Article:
Gum Graft

Louis C. Franzetti, DDS

Dentist & Periodontist located in Manhattan, New York, NY

Gum Graft Q & A

What is a gum graft?

Gum grafting, also called gingival grafting or periodontal plastic surgery, is a generic term for the performance of any of a number of Periodontal surgical procedures in which the gum tissue is grafted.

The goal is to cover exposed root surfaces or to increase the band of attached (keratinized) gum tissue around teeth.

3d illustration of a gum recesion

The exposure of the tooth root due to the loss of gum tissue around the neck of a tooth is referred to as gingival recession.

This can result in sensitivity or pain from the exposed tooth root. Recessions can also cause an unasthetic appearance, especially if located in the anterior esthetic zone (front teeth).

While not all cases of gingival recession require surgical correction, there are various options available.

The benefits of corrective therapy are decreased sensitivity through coverage of exposed root surfaces and the gain of attached gum tissue around the necks of the teeth.


Gum grafting, also known as a gingival graft or periodontal plastic surgery, is the surgical procedure to reverse gum recession.

Gum recession exposes the roots of teeth which can lead to sensitivity and put teeth at a higher risk of disease due to the loosening of their attachment within the gums and bone of the jaw.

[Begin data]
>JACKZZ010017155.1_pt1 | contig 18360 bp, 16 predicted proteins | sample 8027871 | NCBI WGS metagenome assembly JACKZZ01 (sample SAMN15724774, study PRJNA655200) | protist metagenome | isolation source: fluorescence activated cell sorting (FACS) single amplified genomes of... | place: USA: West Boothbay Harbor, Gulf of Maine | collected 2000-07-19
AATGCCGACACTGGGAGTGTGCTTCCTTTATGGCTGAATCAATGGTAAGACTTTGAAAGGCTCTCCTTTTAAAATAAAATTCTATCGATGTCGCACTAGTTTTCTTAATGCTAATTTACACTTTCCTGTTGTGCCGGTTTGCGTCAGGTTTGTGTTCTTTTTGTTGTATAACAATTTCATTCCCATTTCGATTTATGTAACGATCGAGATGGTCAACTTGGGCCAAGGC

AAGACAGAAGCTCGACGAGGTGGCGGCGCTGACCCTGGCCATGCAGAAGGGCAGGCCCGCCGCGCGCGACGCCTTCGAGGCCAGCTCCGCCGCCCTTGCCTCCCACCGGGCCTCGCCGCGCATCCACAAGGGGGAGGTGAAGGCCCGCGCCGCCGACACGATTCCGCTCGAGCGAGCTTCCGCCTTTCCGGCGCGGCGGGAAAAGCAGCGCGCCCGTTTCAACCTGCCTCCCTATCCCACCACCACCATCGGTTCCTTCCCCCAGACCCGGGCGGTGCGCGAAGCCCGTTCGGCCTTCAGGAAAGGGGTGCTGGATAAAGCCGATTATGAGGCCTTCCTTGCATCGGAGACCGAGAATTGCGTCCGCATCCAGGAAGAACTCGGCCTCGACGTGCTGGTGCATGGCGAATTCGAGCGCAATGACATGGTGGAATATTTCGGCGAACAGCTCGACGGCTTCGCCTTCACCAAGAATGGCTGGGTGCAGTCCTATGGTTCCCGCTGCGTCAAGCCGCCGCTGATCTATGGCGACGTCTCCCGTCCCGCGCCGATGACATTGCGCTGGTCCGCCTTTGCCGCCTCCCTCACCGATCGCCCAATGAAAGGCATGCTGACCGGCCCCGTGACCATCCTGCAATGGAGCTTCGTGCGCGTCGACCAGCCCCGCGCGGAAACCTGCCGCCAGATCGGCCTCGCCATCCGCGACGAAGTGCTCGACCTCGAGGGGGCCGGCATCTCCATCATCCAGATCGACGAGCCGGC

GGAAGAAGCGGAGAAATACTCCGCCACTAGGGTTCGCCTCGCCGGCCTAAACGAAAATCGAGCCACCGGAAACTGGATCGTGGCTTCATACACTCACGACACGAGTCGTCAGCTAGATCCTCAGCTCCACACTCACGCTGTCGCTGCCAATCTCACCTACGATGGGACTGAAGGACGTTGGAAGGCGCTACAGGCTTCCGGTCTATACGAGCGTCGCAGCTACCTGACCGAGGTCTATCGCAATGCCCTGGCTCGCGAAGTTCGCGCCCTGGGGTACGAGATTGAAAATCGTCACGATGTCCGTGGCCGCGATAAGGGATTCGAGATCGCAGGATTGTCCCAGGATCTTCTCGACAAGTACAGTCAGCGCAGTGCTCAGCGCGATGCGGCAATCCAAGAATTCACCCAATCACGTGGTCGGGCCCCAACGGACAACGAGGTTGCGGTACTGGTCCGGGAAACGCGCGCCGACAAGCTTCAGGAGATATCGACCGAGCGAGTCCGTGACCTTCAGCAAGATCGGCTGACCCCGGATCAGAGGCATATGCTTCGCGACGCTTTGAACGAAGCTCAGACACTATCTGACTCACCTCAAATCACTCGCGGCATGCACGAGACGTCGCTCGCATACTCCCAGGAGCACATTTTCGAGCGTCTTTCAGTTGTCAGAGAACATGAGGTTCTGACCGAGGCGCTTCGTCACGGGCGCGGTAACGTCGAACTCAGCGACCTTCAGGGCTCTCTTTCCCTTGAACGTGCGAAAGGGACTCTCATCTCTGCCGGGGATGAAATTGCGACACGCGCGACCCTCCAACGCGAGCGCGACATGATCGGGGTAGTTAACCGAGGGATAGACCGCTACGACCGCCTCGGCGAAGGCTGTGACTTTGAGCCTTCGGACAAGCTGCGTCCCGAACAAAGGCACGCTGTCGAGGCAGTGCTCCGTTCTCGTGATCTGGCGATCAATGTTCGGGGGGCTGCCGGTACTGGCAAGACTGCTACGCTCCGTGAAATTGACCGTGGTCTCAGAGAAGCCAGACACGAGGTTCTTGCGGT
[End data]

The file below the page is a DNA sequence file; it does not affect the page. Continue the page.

Should gum recession continue, bone and gum tissue will be at greater risk of being damaged and permanently lost around the teeth.

Why do I need a gum graft?

The goal of a gum graft is to increase gum tissue volume and cover exposed tooth roots. In doing so, further damage is prevented and teeth are restored to their firm position within the jaw.

Options in gum grafting

Free gingival gum grafting:

A piece of the gum tissue is harvested from the roof of the mouth and sutured over the exposed root to increase the lost attached gum.

Sub Epithelial Connective Tissue Graft

takes tissue from under healthy gum tissue in the palate, which is placed at the area of gum recession. This procedure has the advantage of excellent predictability of root coverage, as well as decreased pain at the palatal donor site compared to the free gingival graft. The subepithelial connective tissue graft is a very common procedure for covering exposed root.

Lateral pedicle graft

Or pedicle graft, takes tissue from the area immediately adjacent to the gingival recession.This is not always an option, since there must be sufficient tissue immediately lateral to the recession.

Acellular dermal matrix graft

Uses donated medically processed human skin tissue as a source for the graft, such as Alloderm™. The advantages of this procedure are no need for a palatal donor site and the ability to treat multiple teeth. Clinical data show varying results

PRF or Platelet Rich Fibrin:

A small amount of blood is harvested and spun in a centrifuge. The formed fibrin clot is packed with blood-derived growth factors, extra cellular matrix, and hematopoietic stem cells. It is placed under the tissue above the area of gum recession.

Most often. Dr. Franzetti uses PRF in conjunction with the patient’s own tissue (autogenous graft).